State Farm Fire and Casualty Company, Appellant, v. Gene B. Mcferrin, Appellee.gene B. Mcferrin, Appellant, v. State Farm Fire and Casualty Company, Appellee, 382 F.2d 282 (5th Cir. 1967)

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US Court of Appeals for the Fifth Circuit - 382 F.2d 282 (5th Cir. 1967) September 18, 1967
Rehearing Denied November 24, 1967

Fred H. Sievert, Jr., Lake Charles, La., P. A. Bienvenu, New Orleans, La., Stock-well, St. Dizier, Sievert & Viccellio, Lake Charles, La., Bienvenu & Culver, New Orleans, La., for appellant.

Larry A. Roach, Jerry D. Kirk, Lake Charles, La., for appellee.

Before WISDOM and GODBOLD, Circuit Judges, and McRAE, District Judge.


The plaintiff, Gene McFerrin, sued State Farm Fire & Casualty Co. to recover for the total destruction of his residence by fire. The jury returned a verdict for the plaintiff, awarding $35,875.00 for the dwelling, contents, and living expenses.

The jury further concluded that the insurer's failure to pay was arbitrary. The trial judge fixed attorney's fees at $6,000.00 and imposed a penalty of 12 per cent on the amount McFerrin recovered. See LSA 22:658.

The penalty was based on $35,875 less $17,313.12 McFerrin had paid previously under the mortgage clause of the policy. The three issues raised on this appeal concern (1) exclusion of certain evidence tendered by State Farm at the trial, (2) computation of attorney's fees, and (3) deduction of the amount paid to the mortgagee before calculation of the penalty.

(1) State Farm contends that the Trial Court erred in refusing to admit evidence of McFerrin's income tax returns and bank deposits for some five years preceding the fire. This evidence was intended to impeach his credibility and establish a motive for his setting the fire. We conclude that the Trial Court did not abuse its discretionary power to control the breadth and scope of cross-examination and introduction of evidence. Jones & Laughlin Steel Corp. v. Matherne, 5 Cir. 1965, 348 F.2d 394; Burns v. Travelers Insurance Co., 5 Cir. 1965, 344 F.2d 70.1 

(2) As to attorney's fees, State Farm contends that they are excessive, McFerrin says they are inadequate. In setting the figure the trial judge considered the amount involved in the controversy, the complexity of the issues, and the length of the trial. This determination is within the trial judge's discretion, so long as the fees set are reasonable. Sensat v. State Farm Fire & Cas. Co., La.App.1965, 176 So. 2d 804, 808; Steadman v. Pearl Assurance Co., La.App.1964, 167 So. 2d 527, 531. We find that the fee set by the trial judge was reasonable.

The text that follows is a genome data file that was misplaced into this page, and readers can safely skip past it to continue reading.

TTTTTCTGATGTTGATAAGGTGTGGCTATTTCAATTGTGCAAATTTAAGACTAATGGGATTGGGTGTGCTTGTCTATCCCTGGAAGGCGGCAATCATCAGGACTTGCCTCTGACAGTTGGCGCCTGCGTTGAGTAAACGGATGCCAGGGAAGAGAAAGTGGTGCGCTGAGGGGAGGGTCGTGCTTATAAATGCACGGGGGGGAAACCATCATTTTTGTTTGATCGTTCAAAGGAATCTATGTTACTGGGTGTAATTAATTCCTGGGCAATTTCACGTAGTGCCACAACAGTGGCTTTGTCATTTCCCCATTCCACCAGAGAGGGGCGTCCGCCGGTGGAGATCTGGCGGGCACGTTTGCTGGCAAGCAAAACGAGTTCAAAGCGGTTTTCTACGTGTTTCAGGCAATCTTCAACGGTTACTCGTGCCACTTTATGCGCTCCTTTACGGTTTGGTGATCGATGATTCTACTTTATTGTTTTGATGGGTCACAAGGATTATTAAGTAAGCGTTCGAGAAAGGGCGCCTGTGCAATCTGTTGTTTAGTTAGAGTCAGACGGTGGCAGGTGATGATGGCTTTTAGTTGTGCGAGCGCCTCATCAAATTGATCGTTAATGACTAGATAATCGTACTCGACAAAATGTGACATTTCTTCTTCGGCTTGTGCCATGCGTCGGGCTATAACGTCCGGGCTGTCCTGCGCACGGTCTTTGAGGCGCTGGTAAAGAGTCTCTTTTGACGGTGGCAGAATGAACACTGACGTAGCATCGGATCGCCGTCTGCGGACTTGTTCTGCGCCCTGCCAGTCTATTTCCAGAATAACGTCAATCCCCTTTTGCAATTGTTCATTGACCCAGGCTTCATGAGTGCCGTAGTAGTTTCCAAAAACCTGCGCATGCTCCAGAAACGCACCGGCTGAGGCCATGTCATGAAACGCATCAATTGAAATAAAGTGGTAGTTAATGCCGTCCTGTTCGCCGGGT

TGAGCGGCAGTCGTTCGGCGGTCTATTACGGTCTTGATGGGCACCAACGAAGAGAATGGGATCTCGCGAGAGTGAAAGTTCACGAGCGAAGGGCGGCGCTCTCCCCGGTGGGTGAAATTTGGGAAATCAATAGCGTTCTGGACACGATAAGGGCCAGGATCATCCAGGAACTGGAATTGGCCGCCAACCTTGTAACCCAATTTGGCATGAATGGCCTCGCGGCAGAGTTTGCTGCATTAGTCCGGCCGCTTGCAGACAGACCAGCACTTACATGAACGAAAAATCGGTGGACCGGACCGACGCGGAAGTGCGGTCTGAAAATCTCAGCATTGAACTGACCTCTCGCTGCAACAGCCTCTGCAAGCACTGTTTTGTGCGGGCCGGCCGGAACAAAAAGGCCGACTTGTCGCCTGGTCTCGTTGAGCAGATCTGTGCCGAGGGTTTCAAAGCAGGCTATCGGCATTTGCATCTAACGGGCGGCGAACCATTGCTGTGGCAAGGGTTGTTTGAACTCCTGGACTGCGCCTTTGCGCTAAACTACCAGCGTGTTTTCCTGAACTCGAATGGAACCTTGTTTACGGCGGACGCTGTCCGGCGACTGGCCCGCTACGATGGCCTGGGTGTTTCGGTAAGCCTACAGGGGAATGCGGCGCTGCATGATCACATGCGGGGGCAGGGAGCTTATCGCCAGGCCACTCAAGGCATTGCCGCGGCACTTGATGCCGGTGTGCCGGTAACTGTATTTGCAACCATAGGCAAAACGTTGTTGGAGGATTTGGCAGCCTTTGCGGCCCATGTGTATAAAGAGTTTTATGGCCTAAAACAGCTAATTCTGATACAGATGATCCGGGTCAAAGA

(3) We find further that the Trial Court, before computing the 12 per cent penalty, correctly deducted from the amount due under the policy the amount previously paid to the mortgagee.2  The Trial Court's dismissal of State Farm's counter-claim, based on an assignment of the mortgage to it, effectively relieved McFerrin of his liability on the mortgage and thereby correspondingly reduced "the total amount of the loss" to him because of the fire, or in the alternative, constituted "partial payment" to him.

The judgment of the District Court in all respects is affirmed.


The Trial Court's actions appear entirely consistent with the evidentiary principles governing this issue set out in LSA-R.S. §§ 15:490-91. See also 3 McCormick, Evidence §§ 983, 944, 1005 (1940). Although we recognize that the cited Louisiana statutory provisions represent criminal rules of evidence, we consider that such rules have an analogical value in the circumstances this case presents.


"Failure to make such payment * * * when such failure is found to be arbitrary, capricious, or without probable cause, shall subject the insurer to a penalty * * * of 12% damages on the total amount of the loss, payable to the insured * * * or in the event a partial payment or tender has been made, 12% of the difference between the amount paid * * * and the amount found to be due * * *." LSA 22:658. (Emphasis added)